Through this show, I’ll also reveal to people in a way I never had before issues I’ve had in my own life, problems I’ve had with my own parents. I use them as an example to this particular father in the first episode to get him to understand the way he is handling things with his kids isn’t going to work. I think people are surprised by the fact I’m opening up in a way that television doesn’t. Particularly, HGTV has not historically explored that. It feels fresh and different, I think.
What were some of the most challenging projects you tackled?
I wanted to make sure I took different families with fundamental issues with their homes and family. We deal with the recovery from death and how difficult it is to move on. We deal with a small space with a new baby coming. We deal with a husband and wife not disclosing their personal finances with the other and discovering hundreds of thousands of dollars of cryptocurrency and assets that are hidden. We’re really touching on these big projects but in every single case, there is an unbelievable wall-to-wall full home renovation. What the homeowners don’t realize is when they are asked not to come back the last couple of days before the house is done, that my wife and I fill the house with all new furniture and accessories and everything to live. Based on their progress, my wife and I provide them with the gift of everything in their house as our sign of gratefulness for their growth and advancement.
— Marcus Lemonis (@marcuslemonis) October 1, 2022
Leading up to the premiere, you’ve done a series of social media giveaways including renovation budgets. Talk a little about how you use the platform and the response you’ve been given.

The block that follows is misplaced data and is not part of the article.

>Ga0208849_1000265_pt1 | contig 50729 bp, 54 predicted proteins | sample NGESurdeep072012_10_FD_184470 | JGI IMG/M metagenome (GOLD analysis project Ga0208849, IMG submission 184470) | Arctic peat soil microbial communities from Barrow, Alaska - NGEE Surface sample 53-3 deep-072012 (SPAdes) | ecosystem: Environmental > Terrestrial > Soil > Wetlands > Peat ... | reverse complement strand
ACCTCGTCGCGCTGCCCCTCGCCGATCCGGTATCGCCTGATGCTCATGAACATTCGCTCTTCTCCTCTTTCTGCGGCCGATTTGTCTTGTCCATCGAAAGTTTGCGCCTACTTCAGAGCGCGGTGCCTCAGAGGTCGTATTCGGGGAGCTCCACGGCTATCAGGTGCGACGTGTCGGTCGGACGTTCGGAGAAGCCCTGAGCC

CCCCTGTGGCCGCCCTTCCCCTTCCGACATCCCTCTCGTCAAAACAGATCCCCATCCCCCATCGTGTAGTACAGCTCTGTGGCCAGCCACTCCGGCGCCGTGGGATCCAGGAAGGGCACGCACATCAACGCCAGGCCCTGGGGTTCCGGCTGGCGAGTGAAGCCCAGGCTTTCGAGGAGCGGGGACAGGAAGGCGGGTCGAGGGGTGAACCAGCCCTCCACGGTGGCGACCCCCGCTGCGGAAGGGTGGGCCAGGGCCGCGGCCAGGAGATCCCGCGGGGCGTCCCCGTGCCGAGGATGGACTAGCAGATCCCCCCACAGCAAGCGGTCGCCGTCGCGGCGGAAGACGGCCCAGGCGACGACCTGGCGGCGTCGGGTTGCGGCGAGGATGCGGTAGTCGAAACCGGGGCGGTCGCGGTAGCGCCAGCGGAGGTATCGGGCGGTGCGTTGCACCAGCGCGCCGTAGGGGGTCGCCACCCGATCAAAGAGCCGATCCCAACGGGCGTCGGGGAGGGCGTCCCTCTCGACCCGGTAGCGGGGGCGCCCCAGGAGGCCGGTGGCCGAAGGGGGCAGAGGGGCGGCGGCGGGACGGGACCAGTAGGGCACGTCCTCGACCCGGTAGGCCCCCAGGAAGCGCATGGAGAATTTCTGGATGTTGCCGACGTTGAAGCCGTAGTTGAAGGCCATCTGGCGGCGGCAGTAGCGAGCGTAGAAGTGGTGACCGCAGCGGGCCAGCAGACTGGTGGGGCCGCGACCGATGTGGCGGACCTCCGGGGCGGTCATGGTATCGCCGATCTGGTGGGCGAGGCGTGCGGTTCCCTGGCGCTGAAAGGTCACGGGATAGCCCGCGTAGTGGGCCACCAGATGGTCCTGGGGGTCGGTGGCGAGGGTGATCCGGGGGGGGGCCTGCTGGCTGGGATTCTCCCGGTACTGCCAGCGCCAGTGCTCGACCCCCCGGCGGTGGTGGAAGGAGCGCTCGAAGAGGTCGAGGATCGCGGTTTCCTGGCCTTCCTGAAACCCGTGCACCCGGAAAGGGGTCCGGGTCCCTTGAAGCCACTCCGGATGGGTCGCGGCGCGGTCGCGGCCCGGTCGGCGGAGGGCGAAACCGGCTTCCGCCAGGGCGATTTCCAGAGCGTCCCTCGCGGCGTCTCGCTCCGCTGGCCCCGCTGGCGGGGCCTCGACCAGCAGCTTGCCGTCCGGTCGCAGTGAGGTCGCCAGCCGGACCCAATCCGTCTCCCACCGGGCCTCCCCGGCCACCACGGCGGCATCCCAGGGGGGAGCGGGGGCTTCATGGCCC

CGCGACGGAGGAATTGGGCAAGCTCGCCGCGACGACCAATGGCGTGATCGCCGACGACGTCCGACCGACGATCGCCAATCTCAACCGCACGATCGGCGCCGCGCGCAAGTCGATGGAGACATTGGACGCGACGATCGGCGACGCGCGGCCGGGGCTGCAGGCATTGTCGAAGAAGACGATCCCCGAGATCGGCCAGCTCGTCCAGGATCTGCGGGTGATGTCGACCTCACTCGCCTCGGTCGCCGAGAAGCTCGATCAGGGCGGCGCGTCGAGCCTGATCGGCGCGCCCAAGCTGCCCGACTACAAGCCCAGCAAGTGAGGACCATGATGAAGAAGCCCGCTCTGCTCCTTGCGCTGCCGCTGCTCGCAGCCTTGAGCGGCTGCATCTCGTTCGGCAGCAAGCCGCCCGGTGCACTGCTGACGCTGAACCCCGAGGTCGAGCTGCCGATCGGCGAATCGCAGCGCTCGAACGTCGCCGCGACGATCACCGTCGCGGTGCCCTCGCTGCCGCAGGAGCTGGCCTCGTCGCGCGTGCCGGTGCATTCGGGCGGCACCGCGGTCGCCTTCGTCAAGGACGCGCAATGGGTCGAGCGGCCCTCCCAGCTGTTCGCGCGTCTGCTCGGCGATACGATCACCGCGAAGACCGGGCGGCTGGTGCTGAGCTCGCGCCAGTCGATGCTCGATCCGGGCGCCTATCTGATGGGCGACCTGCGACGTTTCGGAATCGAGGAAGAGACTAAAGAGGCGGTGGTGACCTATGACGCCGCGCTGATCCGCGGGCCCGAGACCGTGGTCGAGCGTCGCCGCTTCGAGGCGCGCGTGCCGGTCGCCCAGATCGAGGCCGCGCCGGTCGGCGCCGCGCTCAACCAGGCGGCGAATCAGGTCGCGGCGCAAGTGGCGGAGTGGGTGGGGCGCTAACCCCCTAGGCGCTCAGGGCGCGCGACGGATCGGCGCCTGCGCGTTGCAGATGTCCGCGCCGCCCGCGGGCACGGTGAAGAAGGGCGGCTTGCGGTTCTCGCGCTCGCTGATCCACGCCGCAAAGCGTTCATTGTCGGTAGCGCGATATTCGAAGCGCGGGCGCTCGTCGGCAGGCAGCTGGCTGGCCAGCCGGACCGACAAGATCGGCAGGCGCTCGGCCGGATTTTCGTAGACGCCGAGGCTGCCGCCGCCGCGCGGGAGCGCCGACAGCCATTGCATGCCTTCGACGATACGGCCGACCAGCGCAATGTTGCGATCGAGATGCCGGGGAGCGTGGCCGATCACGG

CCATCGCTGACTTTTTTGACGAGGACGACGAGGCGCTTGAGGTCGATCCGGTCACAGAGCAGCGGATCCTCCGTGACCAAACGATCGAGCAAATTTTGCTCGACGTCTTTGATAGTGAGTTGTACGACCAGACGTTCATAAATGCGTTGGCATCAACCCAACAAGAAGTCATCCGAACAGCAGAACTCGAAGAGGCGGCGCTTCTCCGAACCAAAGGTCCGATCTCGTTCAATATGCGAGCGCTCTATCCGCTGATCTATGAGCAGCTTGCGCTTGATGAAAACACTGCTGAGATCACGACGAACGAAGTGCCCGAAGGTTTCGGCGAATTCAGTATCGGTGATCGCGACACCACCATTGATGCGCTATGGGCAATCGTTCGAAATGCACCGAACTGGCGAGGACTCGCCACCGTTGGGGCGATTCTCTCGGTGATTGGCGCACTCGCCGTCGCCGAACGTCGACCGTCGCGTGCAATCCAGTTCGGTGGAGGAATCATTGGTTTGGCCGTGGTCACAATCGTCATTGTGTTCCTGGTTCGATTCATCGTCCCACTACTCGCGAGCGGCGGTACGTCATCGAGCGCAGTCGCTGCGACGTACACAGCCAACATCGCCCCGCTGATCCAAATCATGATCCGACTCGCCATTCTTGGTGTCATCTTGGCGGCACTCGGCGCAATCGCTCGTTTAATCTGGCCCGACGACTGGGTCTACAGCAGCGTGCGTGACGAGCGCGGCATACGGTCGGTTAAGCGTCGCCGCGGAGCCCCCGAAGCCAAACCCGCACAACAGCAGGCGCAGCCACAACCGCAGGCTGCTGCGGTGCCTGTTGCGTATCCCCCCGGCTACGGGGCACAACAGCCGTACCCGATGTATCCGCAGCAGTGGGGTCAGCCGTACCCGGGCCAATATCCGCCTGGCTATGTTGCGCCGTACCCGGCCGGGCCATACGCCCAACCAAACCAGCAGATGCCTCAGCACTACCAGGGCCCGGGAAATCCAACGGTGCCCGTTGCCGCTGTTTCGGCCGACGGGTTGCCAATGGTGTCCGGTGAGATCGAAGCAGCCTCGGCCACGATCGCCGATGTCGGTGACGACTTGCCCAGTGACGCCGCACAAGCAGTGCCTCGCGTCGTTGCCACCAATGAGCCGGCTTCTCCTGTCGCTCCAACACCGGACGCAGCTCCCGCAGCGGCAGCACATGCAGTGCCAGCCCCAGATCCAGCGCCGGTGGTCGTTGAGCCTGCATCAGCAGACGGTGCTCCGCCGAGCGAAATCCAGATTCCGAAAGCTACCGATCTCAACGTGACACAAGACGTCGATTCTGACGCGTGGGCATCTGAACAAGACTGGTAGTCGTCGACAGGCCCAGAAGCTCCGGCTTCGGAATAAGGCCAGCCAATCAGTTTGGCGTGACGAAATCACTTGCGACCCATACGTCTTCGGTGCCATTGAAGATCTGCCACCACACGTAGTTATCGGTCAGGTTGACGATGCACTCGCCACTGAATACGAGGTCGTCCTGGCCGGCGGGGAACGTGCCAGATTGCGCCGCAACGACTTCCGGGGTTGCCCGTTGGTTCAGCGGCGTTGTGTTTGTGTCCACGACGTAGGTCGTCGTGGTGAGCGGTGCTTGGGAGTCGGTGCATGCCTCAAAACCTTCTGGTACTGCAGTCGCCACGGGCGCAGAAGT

On Twitter specifically, I’ve been known as a serial gifter…Long before the show, you’ll see I’ve done so much on there to spread goodness and goodwill. We’ll giveaway renovations, RVs, and wishes. It all takes the blessings I have as a business person and shares them with people. Social media is a very interesting place because you can see the difference between people who are serial entrants and people who really need help. It has been very eye-opening to me and HGTV, the number of people inspired by good deeds and good acts. There is so much noise on social media that is not necessarily great. There needs to be more noise about people getting a break, a wish granted, an opportunity. Something they’ve dreamed of if they display the right level of professionalism and kindness to others.
Did you get any new ideas about designing your own properties from the experience?
A lot of people don’t realize I’ve renovated a lot of homes and businesses before. The homes I have today I’ve designed myself. I remember when I started the process the folks at HGTV said, “Do we need to get you some design assistance?” I said, “No, I don’t want any help.” All the designs you see and choices made are 100 percent mine. Good or bad, if the homeowner doesn’t like it, that’s on me.
What I did learn more than anything else is that every home has a story that is more than the four corners and four walls of their property. I try to make sure that issues we all deal with on a daily basis are relevant and present, and that we address them head on and expose them with full transparency and resolve them collectively. My goal with this show is to have homeowners see any problem in their house is solvable, and you don’t have to overspend to make changes in the house that are going to change their life. I think the show is going to change the way people think about their homes and their families forever.
The Renovator, Series Premiere, October 11, 8/7c, HGTV (Same Day discovery+)